Avl City Hall

Asheville City Hall

Art Deco meets “romantic antecedents.”  In 1926, architect Douglas Ellington dreamed of two complementary civic structures gracing downtown Asheville – a City Hall and County Courthouse connected by a grand stone arcade. Fresh off designing the avant-garde First Baptist Church, Ellington conceived equally bold Art Deco-inspired buildings to reflect Asheville’s cosmopolitan spirit

Avl High School

Asheville High School  

In 1927, Asheville looked to rising star Douglas Ellington to design the city’s new high school and proposed a junior college campus. The sprawling site boasted two hilltops divided by a ravine – perfect for separating the schools while linking them through shared athletic fields below.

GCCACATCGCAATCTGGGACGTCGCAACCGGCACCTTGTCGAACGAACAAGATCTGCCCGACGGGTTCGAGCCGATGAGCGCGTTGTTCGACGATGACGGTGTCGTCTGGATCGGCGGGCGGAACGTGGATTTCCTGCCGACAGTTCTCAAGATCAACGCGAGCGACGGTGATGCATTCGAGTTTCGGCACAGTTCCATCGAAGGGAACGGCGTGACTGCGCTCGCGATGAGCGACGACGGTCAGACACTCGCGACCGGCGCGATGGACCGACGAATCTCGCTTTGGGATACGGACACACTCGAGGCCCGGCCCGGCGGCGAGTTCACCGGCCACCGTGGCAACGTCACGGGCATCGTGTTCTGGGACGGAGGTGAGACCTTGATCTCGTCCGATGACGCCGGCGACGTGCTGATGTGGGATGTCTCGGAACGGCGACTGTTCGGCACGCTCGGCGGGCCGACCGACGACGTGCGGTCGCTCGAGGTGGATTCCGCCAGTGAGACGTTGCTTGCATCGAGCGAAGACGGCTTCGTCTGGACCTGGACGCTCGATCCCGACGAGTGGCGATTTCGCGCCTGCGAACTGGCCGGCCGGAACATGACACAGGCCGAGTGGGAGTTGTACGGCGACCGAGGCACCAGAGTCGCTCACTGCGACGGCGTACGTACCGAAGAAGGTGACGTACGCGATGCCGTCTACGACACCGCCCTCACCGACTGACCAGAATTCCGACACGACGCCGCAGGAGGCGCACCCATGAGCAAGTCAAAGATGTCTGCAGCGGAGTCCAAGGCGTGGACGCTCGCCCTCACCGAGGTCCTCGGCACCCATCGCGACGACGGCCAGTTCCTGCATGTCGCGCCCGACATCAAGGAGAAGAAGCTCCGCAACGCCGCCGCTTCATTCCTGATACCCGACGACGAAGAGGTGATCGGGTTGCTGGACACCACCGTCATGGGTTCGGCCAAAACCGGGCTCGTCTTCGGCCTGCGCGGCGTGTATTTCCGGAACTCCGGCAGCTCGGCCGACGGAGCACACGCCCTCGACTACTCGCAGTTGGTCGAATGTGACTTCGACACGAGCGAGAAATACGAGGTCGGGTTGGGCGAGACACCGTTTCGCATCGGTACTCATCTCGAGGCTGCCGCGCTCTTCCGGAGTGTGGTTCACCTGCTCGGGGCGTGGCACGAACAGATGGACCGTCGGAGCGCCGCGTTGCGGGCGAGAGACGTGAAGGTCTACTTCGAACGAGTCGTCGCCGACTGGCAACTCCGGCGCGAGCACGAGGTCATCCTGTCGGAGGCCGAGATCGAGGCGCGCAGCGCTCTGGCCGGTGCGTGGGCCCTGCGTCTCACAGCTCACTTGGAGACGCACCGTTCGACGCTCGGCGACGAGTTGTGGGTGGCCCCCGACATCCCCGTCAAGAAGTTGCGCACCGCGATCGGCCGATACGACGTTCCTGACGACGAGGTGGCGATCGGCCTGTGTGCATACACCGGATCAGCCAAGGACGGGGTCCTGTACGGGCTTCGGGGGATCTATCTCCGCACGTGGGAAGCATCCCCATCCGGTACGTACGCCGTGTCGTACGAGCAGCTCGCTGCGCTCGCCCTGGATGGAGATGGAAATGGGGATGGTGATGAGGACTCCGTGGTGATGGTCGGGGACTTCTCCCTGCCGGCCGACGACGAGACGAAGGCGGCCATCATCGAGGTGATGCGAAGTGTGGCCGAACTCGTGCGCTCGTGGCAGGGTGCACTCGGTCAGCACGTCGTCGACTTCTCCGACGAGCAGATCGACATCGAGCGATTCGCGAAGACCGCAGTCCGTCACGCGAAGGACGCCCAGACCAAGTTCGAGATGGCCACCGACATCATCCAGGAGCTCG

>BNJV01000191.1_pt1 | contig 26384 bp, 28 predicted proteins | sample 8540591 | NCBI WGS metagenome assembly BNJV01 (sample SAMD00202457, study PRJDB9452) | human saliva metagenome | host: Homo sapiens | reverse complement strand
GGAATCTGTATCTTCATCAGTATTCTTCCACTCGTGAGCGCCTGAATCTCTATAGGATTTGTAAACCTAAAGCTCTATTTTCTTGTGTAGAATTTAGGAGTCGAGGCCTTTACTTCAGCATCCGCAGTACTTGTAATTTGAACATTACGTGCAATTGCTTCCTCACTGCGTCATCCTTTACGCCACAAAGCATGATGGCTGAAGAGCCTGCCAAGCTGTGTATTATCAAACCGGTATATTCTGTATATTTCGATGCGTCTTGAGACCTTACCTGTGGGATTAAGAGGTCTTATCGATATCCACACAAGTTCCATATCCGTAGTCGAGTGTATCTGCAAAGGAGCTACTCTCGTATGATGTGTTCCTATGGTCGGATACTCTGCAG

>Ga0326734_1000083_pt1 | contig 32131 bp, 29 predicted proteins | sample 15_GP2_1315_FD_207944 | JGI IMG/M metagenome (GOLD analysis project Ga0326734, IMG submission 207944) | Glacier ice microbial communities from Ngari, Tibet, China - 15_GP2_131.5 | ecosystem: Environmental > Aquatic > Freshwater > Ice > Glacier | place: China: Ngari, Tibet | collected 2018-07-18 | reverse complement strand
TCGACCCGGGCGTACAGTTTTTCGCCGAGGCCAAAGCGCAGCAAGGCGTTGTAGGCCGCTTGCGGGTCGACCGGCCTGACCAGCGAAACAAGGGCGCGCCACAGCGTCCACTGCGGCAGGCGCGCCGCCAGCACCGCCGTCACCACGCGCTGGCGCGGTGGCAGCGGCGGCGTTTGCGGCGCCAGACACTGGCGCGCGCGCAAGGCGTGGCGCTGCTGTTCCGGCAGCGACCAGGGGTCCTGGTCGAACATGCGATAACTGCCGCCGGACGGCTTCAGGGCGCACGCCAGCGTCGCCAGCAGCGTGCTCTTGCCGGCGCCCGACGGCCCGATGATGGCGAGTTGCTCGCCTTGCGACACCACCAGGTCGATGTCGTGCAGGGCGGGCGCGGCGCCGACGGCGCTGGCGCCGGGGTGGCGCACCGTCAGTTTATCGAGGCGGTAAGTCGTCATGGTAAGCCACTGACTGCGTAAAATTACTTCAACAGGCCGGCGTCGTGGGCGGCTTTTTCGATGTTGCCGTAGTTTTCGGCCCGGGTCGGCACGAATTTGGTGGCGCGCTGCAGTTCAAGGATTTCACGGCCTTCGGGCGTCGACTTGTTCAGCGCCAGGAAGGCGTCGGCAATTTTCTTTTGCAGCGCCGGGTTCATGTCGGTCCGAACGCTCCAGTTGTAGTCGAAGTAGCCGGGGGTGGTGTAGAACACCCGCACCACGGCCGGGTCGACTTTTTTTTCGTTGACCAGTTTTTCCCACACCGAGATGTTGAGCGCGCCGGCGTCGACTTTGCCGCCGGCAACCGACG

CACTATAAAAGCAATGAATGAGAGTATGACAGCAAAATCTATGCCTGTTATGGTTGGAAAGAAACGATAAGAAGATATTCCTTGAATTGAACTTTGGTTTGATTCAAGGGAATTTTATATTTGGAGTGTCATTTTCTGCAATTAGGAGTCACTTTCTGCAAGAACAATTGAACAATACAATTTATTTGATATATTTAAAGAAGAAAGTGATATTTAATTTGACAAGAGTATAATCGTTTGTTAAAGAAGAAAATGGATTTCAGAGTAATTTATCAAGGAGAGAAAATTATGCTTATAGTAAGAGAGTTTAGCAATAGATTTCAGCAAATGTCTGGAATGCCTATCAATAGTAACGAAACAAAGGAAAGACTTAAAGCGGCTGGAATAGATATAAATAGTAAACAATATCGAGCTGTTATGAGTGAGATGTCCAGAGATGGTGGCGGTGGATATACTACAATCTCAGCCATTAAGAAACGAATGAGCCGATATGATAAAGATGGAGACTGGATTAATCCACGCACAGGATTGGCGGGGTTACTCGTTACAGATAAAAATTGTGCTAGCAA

Though the Depression delayed plans for the junior college, its hilltop would eventually host Asheville-Buncombe Technical College, a fitting successor.


Basilica of St. Lawrence

Rafael Guastavino Sr., renowned for his collaboration on the Biltmore House, passed away in 1908 at age 65 while completing the Basilica of Saint Lawrence in Asheville. This church remains the only building Guastavino fully designed and oversaw, reflecting his Spanish heritage through its baroque style.

Modeled after a 17th-century basilica in Guastavino’s native Valencia, the church features an immense elliptical dome and extensive tile vaulting throughout.


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Biltmore Estate

Railroads workers began blasting through the ancient granite mountains in 1869,  by 1879, the workers had made it to Swannanoa and Asheville in 1880. It took another eleven years to extend the line to Murphy, which is near the  North Carolina-Tennessee state line. C’ntd

Blue Ridge Parkway

Blue Ridge Parkway